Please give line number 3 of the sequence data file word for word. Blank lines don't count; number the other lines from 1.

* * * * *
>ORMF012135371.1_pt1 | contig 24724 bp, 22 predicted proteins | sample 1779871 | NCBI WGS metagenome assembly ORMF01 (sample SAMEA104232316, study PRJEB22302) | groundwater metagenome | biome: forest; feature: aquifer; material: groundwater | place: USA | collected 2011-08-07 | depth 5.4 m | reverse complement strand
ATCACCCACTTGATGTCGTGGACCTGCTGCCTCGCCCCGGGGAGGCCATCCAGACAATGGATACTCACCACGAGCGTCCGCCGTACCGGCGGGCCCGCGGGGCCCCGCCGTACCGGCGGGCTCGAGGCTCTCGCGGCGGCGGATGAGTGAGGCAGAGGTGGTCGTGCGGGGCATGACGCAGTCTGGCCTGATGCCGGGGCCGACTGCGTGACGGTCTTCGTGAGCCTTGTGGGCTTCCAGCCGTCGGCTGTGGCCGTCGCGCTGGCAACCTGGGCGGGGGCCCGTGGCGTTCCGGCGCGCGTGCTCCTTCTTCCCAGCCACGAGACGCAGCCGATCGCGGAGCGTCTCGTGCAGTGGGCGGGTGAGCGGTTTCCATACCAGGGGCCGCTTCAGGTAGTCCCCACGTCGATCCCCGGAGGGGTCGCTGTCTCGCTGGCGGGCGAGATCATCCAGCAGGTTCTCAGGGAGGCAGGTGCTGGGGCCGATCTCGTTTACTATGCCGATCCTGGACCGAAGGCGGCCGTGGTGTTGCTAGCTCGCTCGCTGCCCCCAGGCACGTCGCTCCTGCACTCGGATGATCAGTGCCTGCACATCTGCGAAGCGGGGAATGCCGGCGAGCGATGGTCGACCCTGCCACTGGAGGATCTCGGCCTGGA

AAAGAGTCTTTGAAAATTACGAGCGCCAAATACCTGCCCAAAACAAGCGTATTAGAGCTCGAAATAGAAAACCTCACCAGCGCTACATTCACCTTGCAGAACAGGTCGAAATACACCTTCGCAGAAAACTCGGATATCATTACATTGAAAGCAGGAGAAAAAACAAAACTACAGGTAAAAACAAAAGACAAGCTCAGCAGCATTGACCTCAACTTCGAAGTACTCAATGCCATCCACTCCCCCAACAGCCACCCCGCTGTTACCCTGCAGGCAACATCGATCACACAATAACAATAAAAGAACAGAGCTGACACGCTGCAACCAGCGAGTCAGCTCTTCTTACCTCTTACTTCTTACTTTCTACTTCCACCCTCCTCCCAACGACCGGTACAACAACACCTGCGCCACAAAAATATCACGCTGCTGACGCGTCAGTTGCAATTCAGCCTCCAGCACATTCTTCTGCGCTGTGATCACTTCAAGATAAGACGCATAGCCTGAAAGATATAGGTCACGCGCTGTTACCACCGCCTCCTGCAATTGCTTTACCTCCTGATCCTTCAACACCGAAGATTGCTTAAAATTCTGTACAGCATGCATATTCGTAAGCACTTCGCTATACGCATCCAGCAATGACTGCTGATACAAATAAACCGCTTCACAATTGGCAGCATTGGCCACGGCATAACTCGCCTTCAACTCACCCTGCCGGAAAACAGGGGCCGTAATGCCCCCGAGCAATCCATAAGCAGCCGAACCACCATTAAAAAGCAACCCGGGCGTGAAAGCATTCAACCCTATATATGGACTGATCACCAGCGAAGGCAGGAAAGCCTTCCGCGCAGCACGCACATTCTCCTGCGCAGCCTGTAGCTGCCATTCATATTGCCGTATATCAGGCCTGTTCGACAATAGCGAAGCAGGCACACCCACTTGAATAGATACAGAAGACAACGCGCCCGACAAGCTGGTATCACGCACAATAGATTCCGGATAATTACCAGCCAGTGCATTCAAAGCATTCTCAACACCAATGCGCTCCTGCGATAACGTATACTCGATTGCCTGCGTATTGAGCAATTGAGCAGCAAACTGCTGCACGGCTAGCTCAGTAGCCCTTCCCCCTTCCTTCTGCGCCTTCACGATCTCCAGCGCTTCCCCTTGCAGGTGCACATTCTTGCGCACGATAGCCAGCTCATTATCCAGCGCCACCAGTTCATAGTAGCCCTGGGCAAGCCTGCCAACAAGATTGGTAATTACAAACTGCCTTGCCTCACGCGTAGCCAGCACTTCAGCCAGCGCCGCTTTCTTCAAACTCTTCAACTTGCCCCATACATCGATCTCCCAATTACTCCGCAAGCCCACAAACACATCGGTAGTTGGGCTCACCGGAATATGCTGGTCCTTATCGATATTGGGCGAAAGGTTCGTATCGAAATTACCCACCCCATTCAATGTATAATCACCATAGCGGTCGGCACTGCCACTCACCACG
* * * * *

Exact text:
AAAGAGTCTTTGAAAATTACGAGCGCCAAATACCTGCCCAAAACAAGCGTATTAGAGCTCGAAATAGAAAACCTCACCAGCGCTACATTCACCTTGCAGAACAGGTCGAAATACACCTTCGCAGAAAACTCGGATATCATTACATTGAAAGCAGGAGAAAAAACAAAACTACAGGTAAAAACAAAAGACAAGCTCAGCAGCATTGACCTCAACTTCGAAGTACTCAATGCCATCCACTCCCCCAACAGCCACCCCGCTGTTACCCTGCAGGCAACATCGATCACACAATAACAATAAAAGAACAGAGCTGACACGCTGCAACCAGCGAGTCAGCTCTTCTTACCTCTTACTTCTTACTTTCTACTTCCACCCTCCTCCCAACGACCGGTACAACAACACCTGCGCCACAAAAATATCACGCTGCTGACGCGTCAGTTGCAATTCAGCCTCCAGCACATTCTTCTGCGCTGTGATCACTTCAAGATAAGACGCATAGCCTGAAAGATATAGGTCACGCGCTGTTACCACCGCCTCCTGCAATTGCTTTACCTCCTGATCCTTCAACACCGAAGATTGCTTAAAATTCTGTACAGCATGCATATTCGTAAGCACTTCGCTATACGCATCCAGCAATGACTGCTGATACAAATAAACCGCTTCACAATTGGCAGCATTGGCCACGGCATAACTCGCCTTCAACTCACCCTGCCGGAAAACAGGGGCCGTAATGCCCCCGAGCAATCCATAAGCAGCCGAACCACCATTAAAAAGCAACCCGGGCGTGAAAGCATTCAACCCTATATATGGACTGATCACCAGCGAAGGCAGGAAAGCCTTCCGCGCAGCACGCACATTCTCCTGCGCAGCCTGTAGCTGCCATTCATATTGCCGTATATCAGGCCTGTTCGACAATAGCGAAGCAGGCACACCCACTTGAATAGATACAGAAGACAACGCGCCCGACAAGCTGGTATCACGCACAATAGATTCCGGATAATTACCAGCCAGTGCATTCAAAGCATTCTCAACACCAATGCGCTCCTGCGATAACGTATACTCGATTGCCTGCGTATTGAGCAATTGAGCAGCAAACTGCTGCACGGCTAGCTCAGTAGCCCTTCCCCCTTCCTTCTGCGCCTTCACGATCTCCAGCGCTTCCCCTTGCAGGTGCACATTCTTGCGCACGATAGCCAGCTCATTATCCAGCGCCACCAGTTCATAGTAGCCCTGGGCAAGCCTGCCAACAAGATTGGTAATTACAAACTGCCTTGCCTCACGCGTAGCCAGCACTTCAGCCAGCGCCGCTTTCTTCAAACTCTTCAACTTGCCCCATACATCGATCTCCCAATTACTCCGCAAGCCCACAAACACATCGGTAGTTGGGCTCACCGGAATATGCTGGTCCTTATCGATATTGGGCGAAAGGTTCGTATCGAAATTACCCACCCCATTCAATGTATAATCACCATAGCGGTCGGCACTGCCACTCACCACG